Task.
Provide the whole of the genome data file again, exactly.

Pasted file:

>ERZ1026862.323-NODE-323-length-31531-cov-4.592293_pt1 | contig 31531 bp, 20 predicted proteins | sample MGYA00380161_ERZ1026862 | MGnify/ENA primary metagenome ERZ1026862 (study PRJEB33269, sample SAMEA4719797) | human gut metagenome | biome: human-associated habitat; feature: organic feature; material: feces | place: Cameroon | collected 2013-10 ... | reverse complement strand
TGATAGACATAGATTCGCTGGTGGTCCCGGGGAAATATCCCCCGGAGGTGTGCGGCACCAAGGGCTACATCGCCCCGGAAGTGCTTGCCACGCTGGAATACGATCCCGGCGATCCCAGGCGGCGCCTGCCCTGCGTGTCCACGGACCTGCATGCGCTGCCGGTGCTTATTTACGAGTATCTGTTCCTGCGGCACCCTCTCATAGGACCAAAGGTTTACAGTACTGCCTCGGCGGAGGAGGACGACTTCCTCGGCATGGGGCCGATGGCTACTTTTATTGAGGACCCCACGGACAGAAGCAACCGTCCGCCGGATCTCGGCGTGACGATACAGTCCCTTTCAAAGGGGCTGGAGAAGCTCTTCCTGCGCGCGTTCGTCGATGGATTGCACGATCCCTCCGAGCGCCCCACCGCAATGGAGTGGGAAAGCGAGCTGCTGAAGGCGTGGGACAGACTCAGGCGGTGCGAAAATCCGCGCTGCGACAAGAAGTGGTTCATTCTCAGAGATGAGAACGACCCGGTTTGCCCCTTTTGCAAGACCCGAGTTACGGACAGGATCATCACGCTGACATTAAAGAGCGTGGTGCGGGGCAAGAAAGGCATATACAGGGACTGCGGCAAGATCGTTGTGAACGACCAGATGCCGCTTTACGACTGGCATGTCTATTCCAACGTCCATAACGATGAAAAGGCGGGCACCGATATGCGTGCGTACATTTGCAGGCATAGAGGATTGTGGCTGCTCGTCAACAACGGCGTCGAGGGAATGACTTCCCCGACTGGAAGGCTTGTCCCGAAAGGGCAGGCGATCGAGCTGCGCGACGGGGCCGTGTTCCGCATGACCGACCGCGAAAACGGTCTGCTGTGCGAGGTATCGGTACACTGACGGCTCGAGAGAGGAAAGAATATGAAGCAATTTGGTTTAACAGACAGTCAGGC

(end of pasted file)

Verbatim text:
>ERZ1026862.323-NODE-323-length-31531-cov-4.592293_pt1 | contig 31531 bp, 20 predicted proteins | sample MGYA00380161_ERZ1026862 | MGnify/ENA primary metagenome ERZ1026862 (study PRJEB33269, sample SAMEA4719797) | human gut metagenome | biome: human-associated habitat; feature: organic feature; material: feces | place: Cameroon | collected 2013-10 ... | reverse complement strand
TGATAGACATAGATTCGCTGGTGGTCCCGGGGAAATATCCCCCGGAGGTGTGCGGCACCAAGGGCTACATCGCCCCGGAAGTGCTTGCCACGCTGGAATACGATCCCGGCGATCCCAGGCGGCGCCTGCCCTGCGTGTCCACGGACCTGCATGCGCTGCCGGTGCTTATTTACGAGTATCTGTTCCTGCGGCACCCTCTCATAGGACCAAAGGTTTACAGTACTGCCTCGGCGGAGGAGGACGACTTCCTCGGCATGGGGCCGATGGCTACTTTTATTGAGGACCCCACGGACAGAAGCAACCGTCCGCCGGATCTCGGCGTGACGATACAGTCCCTTTCAAAGGGGCTGGAGAAGCTCTTCCTGCGCGCGTTCGTCGATGGATTGCACGATCCCTCCGAGCGCCCCACCGCAATGGAGTGGGAAAGCGAGCTGCTGAAGGCGTGGGACAGACTCAGGCGGTGCGAAAATCCGCGCTGCGACAAGAAGTGGTTCATTCTCAGAGATGAGAACGACCCGGTTTGCCCCTTTTGCAAGACCCGAGTTACGGACAGGATCATCACGCTGACATTAAAGAGCGTGGTGCGGGGCAAGAAAGGCATATACAGGGACTGCGGCAAGATCGTTGTGAACGACCAGATGCCGCTTTACGACTGGCATGTCTATTCCAACGTCCATAACGATGAAAAGGCGGGCACCGATATGCGTGCGTACATTTGCAGGCATAGAGGATTGTGGCTGCTCGTCAACAACGGCGTCGAGGGAATGACTTCCCCGACTGGAAGGCTTGTCCCGAAAGGGCAGGCGATCGAGCTGCGCGACGGGGCCGTGTTCCGCATGACCGACCGCGAAAACGGTCTGCTGTGCGAGGTATCGGTACACTGACGGCTCGAGAGAGGAAAGAATATGAAGCAATTTGGTTTAACAGACAGTCAGGC